57° F

Upper Saucon supervisors approve zoning amendment

Published On: Oct 01 2012 10:51:44 PM EDT   Updated On: Oct 02 2012 09:20:49 AM EDT
69 News

The Upper Saucon Township Board of Supervisors conducted a small hearing regarding a proposed zoning ordinance amendment at their meeting on Monday night. The Board referred to the amendment as 141-D for the entire hearing.

The ordinance amendment is being requested by Traditions of America in order to build an Age Qualified Community (AQC). Traditions of America’s Director of Operations, David Biddison, was present at the hearing. Biddison showed a brief video describing daily life at these types of homes and then presented the Board and the audience with a slideshow addressing concerns brought up by residents at the last meeting over a month ago.

According to Biddison, Traditions of America wants to build a 252-home community in a lot located at the northwest corner of Lanark Road and West Hopewell Road. This request, however, is not permitted under the current zoning ordinances of the Township. It is only permitted under an overlay, which is why Traditions of America needed to present this request to the Board. The land is zoned as an R-2 meaning that 80-160 single homes can be built on the 123-acre plot, but as per stated in the overlay, an AQC is permitted if approved by the Board.


Biddison started his presentation off with the history of how Traditions of America landed on the idea of an AQC for this plot of land. He explained that he, his staff, and the Board have met several times over the last year to discuss the plans. Biddison also added that if the Board approved the AQC plan, Traditions of America would be able to donate a 25-acre portion of the land to become a Township park including six ball fields to be used by the general population as well as the Elementary School.

Biddison then addressed residents’ main concerns such as traffic, a fiscal impact, and the storm water system. Biddison compared a Conservation Design, which would allow for 160 homes to be built on the property, to an AQC in several areas of traffic concern. According to Biddison, a study was conducted that showed that there would be a 61% increase in morning peak traffic with a Conservation Design versus an AQC, a 78% increase in evening peak traffic with a Conservation Design, a 35% increase in weekday traffic, and a 137% increase in weekend traffic with a Conservation Design.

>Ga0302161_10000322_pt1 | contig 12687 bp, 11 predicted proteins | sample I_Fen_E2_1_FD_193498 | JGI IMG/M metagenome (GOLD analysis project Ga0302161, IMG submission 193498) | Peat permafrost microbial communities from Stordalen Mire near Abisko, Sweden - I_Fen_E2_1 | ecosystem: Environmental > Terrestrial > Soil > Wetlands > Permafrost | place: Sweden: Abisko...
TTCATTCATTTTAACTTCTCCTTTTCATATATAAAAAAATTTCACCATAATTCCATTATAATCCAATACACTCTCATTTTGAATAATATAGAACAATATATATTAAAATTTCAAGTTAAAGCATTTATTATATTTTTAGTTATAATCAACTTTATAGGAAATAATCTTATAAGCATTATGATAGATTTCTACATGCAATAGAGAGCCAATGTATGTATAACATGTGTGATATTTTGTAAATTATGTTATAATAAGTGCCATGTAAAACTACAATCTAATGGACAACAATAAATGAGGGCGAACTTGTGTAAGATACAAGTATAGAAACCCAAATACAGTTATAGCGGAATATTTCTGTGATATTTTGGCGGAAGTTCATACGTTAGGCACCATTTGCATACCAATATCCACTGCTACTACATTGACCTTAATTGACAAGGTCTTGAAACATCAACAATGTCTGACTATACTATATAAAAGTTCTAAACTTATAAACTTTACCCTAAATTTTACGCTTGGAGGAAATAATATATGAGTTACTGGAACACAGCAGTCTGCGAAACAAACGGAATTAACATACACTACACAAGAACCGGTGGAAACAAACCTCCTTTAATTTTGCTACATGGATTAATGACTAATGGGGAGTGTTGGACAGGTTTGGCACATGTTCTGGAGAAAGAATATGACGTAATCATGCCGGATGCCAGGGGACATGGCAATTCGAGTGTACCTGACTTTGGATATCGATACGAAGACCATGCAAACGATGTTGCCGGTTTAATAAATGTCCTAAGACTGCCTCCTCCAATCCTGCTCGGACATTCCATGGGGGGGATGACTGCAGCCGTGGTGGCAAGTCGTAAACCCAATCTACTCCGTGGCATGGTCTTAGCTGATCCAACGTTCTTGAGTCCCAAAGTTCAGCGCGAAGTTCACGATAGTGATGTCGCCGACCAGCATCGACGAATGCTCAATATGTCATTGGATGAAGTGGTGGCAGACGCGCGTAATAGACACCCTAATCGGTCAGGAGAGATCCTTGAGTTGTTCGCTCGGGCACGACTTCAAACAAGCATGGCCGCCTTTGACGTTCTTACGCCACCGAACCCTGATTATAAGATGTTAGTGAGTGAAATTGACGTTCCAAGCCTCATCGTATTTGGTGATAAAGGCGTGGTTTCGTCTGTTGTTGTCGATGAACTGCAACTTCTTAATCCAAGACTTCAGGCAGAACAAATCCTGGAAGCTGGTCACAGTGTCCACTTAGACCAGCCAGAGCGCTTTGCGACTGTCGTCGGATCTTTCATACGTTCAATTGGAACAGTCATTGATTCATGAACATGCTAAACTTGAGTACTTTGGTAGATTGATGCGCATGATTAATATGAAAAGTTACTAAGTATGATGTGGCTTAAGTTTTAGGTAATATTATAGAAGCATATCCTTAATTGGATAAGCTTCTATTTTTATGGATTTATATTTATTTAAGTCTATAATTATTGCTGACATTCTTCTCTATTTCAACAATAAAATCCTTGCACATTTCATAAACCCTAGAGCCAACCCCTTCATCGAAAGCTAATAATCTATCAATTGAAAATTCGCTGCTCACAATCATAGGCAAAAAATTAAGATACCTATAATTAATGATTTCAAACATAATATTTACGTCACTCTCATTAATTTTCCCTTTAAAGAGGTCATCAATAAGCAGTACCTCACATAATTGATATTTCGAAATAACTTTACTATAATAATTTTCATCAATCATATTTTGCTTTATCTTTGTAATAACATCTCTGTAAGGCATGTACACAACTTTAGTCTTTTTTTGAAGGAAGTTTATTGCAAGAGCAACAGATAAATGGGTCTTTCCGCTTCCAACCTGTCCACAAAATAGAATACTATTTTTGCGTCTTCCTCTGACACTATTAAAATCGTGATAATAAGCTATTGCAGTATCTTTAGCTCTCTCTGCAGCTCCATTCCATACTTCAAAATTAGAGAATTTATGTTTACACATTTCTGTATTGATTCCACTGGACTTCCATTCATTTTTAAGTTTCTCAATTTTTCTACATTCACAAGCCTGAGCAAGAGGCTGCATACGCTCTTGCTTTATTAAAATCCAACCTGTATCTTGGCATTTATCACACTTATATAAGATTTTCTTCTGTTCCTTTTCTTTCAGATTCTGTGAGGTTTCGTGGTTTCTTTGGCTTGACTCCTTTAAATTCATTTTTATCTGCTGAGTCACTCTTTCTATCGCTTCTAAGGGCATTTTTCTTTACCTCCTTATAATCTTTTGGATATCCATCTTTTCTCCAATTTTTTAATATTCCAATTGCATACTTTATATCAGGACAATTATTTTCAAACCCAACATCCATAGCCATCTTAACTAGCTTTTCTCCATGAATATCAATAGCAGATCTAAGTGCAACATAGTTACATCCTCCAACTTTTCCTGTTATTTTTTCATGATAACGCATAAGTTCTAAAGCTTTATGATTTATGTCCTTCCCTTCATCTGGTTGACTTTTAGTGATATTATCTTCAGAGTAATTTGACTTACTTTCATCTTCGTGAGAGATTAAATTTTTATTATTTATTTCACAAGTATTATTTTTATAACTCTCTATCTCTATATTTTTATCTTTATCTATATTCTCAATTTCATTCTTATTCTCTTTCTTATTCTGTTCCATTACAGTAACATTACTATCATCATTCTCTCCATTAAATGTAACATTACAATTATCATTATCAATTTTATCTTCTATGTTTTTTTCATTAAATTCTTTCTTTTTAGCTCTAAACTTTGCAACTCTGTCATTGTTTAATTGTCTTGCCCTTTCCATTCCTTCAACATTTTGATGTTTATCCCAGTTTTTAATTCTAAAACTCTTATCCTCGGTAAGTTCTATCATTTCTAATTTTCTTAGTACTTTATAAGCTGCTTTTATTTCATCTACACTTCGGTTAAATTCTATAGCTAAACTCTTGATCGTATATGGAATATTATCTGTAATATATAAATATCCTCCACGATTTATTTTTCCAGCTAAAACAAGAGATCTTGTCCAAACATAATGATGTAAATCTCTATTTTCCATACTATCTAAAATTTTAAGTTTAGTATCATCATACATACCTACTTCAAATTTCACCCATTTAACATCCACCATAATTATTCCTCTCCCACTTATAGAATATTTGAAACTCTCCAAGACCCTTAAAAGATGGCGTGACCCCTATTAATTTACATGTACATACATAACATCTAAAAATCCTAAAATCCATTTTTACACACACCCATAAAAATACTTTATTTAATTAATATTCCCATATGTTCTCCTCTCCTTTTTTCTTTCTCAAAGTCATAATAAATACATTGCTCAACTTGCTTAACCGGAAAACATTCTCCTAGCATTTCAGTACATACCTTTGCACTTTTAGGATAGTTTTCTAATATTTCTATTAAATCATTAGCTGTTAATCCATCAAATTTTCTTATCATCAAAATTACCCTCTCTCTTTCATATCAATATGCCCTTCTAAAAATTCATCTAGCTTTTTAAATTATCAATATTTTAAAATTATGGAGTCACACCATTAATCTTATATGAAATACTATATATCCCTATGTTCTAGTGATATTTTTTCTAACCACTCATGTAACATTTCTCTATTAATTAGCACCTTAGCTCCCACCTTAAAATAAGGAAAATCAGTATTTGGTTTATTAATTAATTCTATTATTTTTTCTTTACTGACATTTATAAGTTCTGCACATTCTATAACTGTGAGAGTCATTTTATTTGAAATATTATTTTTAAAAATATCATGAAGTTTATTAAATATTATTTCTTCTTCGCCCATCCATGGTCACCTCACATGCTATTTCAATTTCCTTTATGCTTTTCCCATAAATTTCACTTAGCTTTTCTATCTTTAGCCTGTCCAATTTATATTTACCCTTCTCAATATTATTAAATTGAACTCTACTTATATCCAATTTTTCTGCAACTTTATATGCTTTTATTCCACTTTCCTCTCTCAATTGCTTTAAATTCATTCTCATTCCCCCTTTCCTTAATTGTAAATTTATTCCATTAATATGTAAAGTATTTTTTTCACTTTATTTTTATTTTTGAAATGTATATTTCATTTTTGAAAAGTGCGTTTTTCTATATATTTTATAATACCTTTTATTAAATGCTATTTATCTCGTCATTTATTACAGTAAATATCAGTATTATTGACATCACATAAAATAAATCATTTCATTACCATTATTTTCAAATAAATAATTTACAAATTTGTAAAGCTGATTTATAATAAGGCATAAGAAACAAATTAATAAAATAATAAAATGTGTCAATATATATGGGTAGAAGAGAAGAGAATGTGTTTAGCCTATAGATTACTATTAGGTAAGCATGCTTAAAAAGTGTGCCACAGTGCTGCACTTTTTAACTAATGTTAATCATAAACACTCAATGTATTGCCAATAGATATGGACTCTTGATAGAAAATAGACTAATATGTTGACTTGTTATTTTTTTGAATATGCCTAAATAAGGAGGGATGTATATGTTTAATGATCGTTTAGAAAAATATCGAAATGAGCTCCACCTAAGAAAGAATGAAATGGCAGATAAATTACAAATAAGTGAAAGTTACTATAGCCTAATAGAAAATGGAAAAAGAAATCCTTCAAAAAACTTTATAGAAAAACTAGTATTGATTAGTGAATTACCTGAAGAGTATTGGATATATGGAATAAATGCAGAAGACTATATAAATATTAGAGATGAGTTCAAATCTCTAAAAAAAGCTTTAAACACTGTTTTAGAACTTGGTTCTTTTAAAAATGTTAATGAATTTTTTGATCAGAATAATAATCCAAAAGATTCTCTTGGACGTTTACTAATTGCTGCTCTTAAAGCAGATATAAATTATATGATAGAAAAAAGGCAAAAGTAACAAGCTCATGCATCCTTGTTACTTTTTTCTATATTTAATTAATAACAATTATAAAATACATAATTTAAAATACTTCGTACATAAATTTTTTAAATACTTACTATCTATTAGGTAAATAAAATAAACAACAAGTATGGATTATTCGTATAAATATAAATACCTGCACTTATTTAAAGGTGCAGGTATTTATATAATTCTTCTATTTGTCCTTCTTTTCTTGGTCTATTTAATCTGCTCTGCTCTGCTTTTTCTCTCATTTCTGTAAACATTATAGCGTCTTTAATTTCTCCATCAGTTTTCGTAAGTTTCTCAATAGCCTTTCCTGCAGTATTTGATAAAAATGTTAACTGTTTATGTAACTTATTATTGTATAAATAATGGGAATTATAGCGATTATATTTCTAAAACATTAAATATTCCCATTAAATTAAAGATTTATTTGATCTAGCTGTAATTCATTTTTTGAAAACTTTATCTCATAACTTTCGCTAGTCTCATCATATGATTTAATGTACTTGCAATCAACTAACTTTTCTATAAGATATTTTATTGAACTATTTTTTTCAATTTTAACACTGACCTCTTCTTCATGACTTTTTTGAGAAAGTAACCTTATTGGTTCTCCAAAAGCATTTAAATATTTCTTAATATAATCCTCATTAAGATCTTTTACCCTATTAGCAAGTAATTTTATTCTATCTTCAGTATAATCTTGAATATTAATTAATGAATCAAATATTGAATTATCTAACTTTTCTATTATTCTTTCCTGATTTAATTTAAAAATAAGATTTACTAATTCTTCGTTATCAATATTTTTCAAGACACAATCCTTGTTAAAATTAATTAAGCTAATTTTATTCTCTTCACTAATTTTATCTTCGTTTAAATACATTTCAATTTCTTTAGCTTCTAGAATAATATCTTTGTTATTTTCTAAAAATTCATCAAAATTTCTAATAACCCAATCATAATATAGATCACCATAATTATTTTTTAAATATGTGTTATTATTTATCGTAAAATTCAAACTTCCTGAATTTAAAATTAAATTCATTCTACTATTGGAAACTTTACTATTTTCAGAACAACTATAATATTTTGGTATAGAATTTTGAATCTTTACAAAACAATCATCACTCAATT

“Although there would be more homes with an AQC design, there would be less traffic because these families are not all working or running errands on a daily basis,” said Biddison.

With a Conservation Design plan for the plot, any family at any age can purchase a home in the development, while with an AQC only aging families or elderly couples may purchase a home.

As for the fiscal impact that this development would have on the surrounding community, Biddison said that the AQC would be most financially beneficial for the Township. According to Biddison, the overall annual tax revenue going towards the Township and the School District for a Conservation Design would be around $1,474,300 while with an AQC the annual tax revenue would be closer to $2,691,518.

Biddison then mentioned that in regards to the storm water system that many residents and Board members were concerned with, Traditions of America would be responsible for dealing with any extra storm water that would run off of the property.

“The Township has very strict standards in regards to these regulations and we must adhere to them,” said Biddison. He guaranteed that there would be no excess storm water run off from the development into the surrounding community.

Although Biddison stated that his office has received calls from interested residents in the Township for a move in date, he did not have a confirmed date as to when Traditions of America would begin to break ground on the property. He informed the Board that once they start construction, he predicts that they will be able to move residents into homes within 12-18 months.

After several residents questioned Biddison and voiced their concerns or appreciation to the Board, Vice Chairman John Gilda Jr. called for a motion to approve the zoning ordinance amendment. Board Member Dennis Benner made the motion while fellow Board Member Jack DeMatos seconded the motion. The request was approved with a unanimous vote